The political economy of public participation in natural hazard decisions – a theoretical review and an exemplary case of the decision framework of Austrian hazard zone mapping
- alpS Centre for Natural Hazard Management, Innsbruck, Austria
- Institute of Public Finance, University of Innsbruck, Innsbruck, Austria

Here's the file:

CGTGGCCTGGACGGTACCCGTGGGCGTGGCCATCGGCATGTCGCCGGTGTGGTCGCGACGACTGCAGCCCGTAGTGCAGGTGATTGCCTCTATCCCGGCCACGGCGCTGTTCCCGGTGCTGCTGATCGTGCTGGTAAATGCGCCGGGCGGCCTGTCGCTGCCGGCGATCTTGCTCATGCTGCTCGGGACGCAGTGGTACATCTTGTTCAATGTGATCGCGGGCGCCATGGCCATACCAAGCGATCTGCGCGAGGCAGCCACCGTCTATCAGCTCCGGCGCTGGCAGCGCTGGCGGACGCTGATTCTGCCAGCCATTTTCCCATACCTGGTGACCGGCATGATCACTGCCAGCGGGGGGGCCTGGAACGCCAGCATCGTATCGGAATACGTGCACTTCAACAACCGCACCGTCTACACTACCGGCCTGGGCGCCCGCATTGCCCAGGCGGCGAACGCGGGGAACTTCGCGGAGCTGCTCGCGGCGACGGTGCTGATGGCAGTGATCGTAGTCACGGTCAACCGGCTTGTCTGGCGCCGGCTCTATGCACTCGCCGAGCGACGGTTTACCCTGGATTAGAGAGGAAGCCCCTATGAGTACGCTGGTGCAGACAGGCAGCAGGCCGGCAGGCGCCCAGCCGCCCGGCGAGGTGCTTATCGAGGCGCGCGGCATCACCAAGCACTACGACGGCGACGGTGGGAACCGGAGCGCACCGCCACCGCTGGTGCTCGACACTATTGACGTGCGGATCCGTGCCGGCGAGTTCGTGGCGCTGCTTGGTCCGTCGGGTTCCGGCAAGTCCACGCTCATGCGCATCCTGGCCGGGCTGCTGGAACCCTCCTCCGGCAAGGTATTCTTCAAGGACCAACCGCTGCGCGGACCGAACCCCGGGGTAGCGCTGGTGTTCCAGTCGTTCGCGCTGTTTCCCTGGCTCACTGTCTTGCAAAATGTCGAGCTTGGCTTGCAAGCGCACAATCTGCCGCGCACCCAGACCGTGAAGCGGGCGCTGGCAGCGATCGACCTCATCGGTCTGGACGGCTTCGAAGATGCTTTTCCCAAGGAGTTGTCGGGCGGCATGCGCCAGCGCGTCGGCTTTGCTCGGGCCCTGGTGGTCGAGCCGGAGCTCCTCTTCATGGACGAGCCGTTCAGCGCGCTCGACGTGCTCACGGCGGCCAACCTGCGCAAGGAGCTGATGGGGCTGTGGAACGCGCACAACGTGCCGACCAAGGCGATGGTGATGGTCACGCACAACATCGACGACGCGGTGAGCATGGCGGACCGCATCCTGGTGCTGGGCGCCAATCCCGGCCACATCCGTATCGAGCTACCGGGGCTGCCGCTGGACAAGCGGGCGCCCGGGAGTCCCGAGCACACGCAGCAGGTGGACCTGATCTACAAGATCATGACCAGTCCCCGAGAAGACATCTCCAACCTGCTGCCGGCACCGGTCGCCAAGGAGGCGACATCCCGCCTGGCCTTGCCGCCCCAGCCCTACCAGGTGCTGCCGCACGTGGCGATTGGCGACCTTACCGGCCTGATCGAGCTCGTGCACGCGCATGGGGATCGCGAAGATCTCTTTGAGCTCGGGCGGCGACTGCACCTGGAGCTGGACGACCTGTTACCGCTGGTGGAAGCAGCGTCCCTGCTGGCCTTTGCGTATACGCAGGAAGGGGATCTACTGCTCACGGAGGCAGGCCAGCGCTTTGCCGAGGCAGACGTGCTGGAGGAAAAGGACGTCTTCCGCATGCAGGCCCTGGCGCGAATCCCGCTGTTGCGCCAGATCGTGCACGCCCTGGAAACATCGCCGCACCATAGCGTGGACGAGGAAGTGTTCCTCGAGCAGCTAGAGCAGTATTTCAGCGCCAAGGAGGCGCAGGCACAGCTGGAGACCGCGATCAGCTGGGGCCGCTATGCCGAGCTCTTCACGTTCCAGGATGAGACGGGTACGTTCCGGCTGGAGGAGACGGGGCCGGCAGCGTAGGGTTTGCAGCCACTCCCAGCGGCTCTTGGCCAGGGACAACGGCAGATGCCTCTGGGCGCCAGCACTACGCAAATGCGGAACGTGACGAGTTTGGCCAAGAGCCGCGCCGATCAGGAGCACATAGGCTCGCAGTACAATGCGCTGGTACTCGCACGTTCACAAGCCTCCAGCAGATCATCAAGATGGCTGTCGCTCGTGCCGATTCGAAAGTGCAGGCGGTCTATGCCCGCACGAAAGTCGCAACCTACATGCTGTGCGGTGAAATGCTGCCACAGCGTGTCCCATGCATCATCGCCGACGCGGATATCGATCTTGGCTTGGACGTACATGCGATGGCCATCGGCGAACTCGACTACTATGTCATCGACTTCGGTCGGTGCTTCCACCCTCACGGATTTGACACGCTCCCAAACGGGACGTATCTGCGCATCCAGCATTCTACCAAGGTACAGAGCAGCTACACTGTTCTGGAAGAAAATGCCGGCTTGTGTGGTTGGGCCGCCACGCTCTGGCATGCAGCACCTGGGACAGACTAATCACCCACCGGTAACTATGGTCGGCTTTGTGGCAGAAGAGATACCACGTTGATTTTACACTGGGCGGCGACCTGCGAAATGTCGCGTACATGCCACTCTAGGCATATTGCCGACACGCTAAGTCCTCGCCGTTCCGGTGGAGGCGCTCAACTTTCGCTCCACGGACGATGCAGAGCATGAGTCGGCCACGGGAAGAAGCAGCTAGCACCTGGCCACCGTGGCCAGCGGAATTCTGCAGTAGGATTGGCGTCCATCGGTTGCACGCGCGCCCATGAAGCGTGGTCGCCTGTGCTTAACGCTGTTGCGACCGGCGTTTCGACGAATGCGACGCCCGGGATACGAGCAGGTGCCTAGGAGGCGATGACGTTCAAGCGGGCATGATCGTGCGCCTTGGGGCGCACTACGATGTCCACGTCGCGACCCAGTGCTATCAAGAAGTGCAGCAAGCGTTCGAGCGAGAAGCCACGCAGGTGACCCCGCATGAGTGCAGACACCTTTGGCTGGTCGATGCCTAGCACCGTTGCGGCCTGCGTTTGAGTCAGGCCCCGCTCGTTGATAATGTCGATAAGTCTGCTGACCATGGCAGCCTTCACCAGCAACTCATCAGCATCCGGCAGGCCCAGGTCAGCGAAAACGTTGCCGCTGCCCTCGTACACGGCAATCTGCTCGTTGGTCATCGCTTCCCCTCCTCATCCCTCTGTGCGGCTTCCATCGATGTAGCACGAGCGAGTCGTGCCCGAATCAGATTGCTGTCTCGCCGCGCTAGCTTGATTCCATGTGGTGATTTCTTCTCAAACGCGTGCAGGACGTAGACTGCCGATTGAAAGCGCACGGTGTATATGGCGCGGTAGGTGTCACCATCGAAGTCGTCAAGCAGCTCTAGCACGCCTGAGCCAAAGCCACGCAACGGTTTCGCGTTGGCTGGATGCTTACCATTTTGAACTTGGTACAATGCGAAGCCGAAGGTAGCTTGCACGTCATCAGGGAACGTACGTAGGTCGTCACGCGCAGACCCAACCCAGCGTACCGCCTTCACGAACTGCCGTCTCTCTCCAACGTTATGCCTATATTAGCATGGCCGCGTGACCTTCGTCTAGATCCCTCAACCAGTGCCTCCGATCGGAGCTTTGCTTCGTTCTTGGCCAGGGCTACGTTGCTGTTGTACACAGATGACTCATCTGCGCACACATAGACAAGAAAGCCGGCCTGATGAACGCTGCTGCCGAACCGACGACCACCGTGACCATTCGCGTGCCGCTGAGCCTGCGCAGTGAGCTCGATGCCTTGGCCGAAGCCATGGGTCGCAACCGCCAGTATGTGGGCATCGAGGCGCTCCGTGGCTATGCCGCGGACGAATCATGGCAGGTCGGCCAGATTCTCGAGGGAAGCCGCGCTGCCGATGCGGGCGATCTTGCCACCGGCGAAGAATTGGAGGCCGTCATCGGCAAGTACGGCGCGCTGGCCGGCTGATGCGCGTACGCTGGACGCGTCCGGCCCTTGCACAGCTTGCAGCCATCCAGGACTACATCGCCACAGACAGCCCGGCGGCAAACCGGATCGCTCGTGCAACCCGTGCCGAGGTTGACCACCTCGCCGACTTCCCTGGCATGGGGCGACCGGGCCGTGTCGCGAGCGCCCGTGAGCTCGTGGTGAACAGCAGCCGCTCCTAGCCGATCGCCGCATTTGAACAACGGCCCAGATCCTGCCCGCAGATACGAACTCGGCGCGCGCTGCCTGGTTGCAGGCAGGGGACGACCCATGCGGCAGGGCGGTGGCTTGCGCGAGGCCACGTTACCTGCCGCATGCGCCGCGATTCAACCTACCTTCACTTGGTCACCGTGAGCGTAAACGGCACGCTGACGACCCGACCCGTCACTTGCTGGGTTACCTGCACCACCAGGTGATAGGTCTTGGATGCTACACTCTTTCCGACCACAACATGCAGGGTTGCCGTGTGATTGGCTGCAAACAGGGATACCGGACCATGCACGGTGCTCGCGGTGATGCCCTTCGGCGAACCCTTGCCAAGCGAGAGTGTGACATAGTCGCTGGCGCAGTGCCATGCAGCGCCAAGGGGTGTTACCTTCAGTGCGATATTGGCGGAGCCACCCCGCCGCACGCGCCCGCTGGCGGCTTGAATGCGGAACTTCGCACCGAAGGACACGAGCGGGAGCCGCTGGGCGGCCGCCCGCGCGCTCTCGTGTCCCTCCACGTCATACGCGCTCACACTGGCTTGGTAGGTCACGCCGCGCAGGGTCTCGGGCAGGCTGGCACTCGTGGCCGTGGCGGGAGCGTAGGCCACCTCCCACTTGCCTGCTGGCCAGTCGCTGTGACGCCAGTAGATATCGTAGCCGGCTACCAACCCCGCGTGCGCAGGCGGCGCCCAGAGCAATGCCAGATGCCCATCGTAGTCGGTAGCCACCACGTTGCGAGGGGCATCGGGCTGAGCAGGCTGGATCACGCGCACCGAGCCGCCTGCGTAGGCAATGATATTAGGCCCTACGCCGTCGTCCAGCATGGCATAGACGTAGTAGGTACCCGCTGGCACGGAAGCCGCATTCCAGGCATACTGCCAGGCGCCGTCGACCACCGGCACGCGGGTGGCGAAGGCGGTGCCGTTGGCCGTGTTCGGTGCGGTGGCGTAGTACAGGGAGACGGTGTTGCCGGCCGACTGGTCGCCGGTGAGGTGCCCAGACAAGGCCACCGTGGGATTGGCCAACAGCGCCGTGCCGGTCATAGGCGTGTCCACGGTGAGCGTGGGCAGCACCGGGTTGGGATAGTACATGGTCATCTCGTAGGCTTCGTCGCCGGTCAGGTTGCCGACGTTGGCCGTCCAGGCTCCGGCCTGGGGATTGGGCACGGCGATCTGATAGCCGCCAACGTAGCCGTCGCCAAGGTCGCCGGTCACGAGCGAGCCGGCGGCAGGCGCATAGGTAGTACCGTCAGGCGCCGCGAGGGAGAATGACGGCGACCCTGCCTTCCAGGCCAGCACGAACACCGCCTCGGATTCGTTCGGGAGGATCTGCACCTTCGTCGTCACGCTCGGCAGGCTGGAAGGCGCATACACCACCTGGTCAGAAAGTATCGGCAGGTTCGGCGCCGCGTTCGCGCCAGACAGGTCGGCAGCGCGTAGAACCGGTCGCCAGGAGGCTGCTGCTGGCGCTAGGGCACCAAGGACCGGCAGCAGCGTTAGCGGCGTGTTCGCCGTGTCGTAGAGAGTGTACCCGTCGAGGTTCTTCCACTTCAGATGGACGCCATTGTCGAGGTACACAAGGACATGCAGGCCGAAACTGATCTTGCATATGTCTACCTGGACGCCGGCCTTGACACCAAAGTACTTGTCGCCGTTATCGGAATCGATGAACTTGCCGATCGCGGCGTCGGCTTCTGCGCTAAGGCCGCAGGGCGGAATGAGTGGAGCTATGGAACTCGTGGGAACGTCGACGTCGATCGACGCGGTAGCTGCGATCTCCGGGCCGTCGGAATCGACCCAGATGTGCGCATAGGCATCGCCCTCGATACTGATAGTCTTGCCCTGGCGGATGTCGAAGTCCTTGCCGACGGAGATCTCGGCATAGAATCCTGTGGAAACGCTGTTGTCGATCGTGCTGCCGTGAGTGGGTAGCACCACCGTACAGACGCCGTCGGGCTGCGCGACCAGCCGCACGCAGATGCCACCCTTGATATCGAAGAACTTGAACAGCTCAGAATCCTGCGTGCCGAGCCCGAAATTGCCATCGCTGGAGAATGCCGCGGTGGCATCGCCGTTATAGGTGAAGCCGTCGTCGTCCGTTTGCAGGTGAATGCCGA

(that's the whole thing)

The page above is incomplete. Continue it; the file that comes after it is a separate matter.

Abstract. It is often argued whether public good decisions with a high degree of uncertainty, such as public decisions for the prevention against natural hazards are, should be solely left to be taken by expert bodies. Imperfect knowledge of experts may leave an uncertain level of risk to the public or the affected groups of persons or expert decisions might not reflect the affected parties' preferences in whose interest they should ideally act. Direct participation of affected parties in such decisions is believed to be valuable in many ways. On the one hand, it allows final decision makers' choices to be more accepted among stakeholders and on the other hand, knowledge by the experts can be complemented with the one by affected parties. From a political economic viewpoint it will be discussed in the present paper whether this process can be viewed to provide a "better" decision-making process by looking at an exemplary case of danger zone planning in Austria.